In view of the over-dependence, it is difficult for state utilities to give open access to industrial consumers as that may lead to financial problems for utilities. So it has led to various technical issues to deny open access or high charges being levied as open access. Hence, purchasing electricity from open access becomes unviable for any consumer. Also, there has been slow progress on the open access policy. Several State Electricity Regulatory Commissions (SERCs) have notified open access regulations apart from fixing surcharge, transmission and wheeling charges ('regulated fee'). But this has hardly helped consumers come forward to use the open access facility. Further, the state load despatch centres (SLDCs) have failed to act as independent system operators and open access is being denied by SLDCs to protect state electricity boards from competition. It is difficult to persuade a monopolist/incumbent to give up its monopoly privileges. An oft-repeated concern by discoms has been that if large consumers shift, the discom (or utility) may suffer losses. Though housing societies in urban centres, due to their bulk consumption above one megawatt, also qualify for open access, discoms are reluctant to give them open access. Discoms claim that such housing societies 'distribute' electricity without being 'licensees' within the meaning of EA 2003. There are however states which have allowed open access to industrial consumers and we hope that some more states will follow suit to ensure that key constituents enshrined in the Electricity Act 2003, including competitiveness, are included.
Power exchanges are a vital element in power sector reforms but the amount of power traded is only around five per cent of the total generation. What can be done to improve upon this?
Almost all legacy generation assets are tied to long-term PPAs. So there is less possibility of excess capacity being available beyond 4-5 per cent for trade in short-term markets. With a larger degree of private partnership in power generation, there is an expectation that some portion of such capacity will be available for direct market transactions.
However, such capacity coming into the market place depends upon state utilities being able to procure power and allowing industrial consumers to come to the market place and purchase as per their needs. In the first instance, it will require state utilities to improve upon their financial condition to be able to purchase a part of the portfolio from the open market. The current state of finances of the utilities paints a dismal picture. For second instance, key issues related to open access need to be resolved where state utilities have a role to play. Apart from these, CERC is considering several measures to improve power trading on exchanges, including starting evening trading which could bring the market much closer to real-time demand. Also, exchanges have been urged to form separate clearing houses for transactions.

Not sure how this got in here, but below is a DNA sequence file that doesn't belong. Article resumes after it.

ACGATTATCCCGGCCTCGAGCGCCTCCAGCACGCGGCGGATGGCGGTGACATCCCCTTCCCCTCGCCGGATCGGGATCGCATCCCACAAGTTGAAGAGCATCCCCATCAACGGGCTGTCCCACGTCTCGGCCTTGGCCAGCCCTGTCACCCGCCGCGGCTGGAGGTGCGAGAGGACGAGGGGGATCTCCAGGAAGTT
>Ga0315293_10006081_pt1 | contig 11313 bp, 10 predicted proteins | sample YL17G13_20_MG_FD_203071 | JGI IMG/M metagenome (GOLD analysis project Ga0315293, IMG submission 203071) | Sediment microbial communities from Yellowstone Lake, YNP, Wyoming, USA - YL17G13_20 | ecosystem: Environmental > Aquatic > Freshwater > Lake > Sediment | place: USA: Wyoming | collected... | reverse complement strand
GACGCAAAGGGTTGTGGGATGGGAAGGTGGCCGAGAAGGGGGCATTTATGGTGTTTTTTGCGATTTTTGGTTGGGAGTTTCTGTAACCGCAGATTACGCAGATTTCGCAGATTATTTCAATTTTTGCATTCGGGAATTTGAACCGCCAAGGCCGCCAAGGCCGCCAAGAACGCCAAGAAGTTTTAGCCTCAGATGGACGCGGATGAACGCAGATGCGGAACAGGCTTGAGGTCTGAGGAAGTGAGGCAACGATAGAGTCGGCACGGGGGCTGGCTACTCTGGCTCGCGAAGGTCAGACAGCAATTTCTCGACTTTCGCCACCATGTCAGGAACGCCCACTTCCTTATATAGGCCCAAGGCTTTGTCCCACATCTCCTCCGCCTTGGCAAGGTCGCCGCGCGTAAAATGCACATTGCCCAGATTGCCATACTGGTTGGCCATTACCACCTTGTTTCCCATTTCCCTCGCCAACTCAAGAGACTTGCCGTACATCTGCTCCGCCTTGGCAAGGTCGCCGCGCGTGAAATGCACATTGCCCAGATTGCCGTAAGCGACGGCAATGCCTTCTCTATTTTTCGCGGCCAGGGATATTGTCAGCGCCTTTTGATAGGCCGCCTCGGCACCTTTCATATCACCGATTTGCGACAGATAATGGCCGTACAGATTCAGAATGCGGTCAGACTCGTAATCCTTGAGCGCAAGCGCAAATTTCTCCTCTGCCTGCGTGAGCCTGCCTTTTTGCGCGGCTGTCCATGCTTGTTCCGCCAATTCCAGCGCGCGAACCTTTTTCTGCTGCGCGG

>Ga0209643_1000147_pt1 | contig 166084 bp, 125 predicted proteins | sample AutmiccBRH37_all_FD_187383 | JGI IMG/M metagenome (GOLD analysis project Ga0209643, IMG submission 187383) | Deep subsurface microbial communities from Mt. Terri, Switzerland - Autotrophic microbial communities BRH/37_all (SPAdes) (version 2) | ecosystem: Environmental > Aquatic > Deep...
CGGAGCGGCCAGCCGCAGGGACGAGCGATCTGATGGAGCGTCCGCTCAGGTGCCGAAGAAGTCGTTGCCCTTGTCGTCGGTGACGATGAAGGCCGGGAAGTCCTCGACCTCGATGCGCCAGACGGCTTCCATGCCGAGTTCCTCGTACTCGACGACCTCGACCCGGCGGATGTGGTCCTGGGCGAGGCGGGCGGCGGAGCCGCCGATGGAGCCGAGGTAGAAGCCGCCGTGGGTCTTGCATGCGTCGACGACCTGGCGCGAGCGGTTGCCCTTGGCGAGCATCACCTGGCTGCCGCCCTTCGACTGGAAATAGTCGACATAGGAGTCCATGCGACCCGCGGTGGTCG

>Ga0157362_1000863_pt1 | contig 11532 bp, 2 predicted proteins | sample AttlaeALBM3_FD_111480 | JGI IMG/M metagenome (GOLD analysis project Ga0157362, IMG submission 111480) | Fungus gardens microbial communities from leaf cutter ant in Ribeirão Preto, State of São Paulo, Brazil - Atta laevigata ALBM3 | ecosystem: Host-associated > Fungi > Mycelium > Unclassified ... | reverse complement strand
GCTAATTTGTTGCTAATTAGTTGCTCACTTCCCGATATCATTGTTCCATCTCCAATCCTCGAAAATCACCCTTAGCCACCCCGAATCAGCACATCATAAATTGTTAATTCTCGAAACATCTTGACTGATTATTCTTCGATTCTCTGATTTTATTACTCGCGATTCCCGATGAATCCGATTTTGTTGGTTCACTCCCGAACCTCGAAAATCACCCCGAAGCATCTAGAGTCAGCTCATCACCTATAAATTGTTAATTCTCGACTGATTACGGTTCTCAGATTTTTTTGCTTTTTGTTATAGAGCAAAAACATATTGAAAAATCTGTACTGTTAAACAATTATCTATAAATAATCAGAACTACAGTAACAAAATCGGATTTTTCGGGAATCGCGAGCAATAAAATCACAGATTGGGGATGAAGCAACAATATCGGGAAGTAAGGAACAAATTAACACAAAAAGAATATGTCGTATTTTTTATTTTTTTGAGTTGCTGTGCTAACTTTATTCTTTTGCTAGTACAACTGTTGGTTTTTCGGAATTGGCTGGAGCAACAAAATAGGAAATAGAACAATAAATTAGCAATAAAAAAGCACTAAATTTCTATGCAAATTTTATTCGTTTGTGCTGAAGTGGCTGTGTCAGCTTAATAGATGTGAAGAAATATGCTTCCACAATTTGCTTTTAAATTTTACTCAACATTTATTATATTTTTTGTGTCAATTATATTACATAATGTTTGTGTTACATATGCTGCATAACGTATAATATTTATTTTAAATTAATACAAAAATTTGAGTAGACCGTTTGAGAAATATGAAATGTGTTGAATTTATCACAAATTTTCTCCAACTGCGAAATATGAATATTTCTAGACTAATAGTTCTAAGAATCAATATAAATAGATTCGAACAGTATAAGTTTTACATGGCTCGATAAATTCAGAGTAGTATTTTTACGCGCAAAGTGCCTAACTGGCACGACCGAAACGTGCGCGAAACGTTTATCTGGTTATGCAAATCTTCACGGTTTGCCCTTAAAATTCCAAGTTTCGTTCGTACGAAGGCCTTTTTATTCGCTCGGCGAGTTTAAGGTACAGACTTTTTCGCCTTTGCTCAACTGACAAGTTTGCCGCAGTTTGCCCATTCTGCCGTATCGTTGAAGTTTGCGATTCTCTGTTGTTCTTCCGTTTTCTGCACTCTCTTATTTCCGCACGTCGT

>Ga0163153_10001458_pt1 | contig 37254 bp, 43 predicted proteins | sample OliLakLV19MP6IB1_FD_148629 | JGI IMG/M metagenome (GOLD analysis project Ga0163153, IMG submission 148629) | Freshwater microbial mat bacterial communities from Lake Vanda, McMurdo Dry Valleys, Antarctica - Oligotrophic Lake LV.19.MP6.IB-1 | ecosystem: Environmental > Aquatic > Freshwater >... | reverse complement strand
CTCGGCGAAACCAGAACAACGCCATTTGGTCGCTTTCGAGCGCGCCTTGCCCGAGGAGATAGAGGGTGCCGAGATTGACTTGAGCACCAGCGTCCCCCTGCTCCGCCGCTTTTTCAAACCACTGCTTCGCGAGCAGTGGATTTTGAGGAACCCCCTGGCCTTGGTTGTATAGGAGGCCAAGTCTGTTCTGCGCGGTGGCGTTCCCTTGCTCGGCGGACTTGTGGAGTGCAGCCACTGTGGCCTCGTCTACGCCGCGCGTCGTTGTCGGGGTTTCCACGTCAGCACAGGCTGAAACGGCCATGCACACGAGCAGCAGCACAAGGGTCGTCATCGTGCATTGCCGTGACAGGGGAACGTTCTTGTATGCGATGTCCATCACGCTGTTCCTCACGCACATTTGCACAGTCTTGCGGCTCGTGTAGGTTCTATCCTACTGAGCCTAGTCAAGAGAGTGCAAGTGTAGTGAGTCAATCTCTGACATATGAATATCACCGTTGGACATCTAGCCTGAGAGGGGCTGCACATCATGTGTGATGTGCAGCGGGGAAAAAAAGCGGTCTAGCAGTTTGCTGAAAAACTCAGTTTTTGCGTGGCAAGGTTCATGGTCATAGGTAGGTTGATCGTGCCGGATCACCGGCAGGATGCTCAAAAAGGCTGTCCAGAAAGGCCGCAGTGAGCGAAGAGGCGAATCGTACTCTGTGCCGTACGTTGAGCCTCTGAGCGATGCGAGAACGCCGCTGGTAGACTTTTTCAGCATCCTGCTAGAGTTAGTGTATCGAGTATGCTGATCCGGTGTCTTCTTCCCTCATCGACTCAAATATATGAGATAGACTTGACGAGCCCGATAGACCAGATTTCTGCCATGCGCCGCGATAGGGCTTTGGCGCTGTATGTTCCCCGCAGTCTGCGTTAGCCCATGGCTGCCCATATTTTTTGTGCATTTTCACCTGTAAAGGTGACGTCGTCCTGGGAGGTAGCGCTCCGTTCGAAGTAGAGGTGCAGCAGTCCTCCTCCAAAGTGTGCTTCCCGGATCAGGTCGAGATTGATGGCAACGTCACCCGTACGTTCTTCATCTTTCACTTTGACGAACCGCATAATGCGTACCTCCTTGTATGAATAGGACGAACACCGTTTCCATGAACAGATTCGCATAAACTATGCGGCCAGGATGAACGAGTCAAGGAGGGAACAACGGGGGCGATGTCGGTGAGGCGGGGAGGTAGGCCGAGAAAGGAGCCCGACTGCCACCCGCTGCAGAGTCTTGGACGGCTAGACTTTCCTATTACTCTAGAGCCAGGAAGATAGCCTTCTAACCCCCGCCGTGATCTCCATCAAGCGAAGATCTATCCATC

There is a feeling among some industry persons that as more participants enter the market, there will be higher volumes, greater competition and lower prices while others feel it will be easier for national and regional load despatch centres to deal with a single exchange. Your views on the same.
The Indian power market has the potential to sustain multiple power exchanges. However, this potential can be realised if issues related to state finances, transmission corridors and undelivered transmission capacity is improved. Since power exchanges undertake highly structured transmission, even multiple exchanges should not create issues for load despatch (LD) centres as long as LDs invest in building appropriate technical and institutional capabilities.
Which product (weekly or day ahead) is best suited to Indian generation needs?
Each of these products has a role to play in meeting the requirements for various types of consumers for varying needs. It would be difficult to categorise or prioritise according to the benefits. However, we believe that as long as utilities plan to manage both quantity and price risk, they will need a judicious mix of short-term transactions coupled with long-term transactions.
In a sense, therefore, day ahead and a longer tenure market, say a monthly, would be ideally suited for the Indian market. In the long run we would like to see standard contracts for say, up to a year trading on exchanges which will be a great source of comfort to investors in merchant untied capacities. The day ahead market provides an excellent market to sell surplus or the allocated quantity in the very short duration. Power sold in the day ahead spot through the exchange also generates immediate cash flows which are very attractive to surplus utilities as well as captives.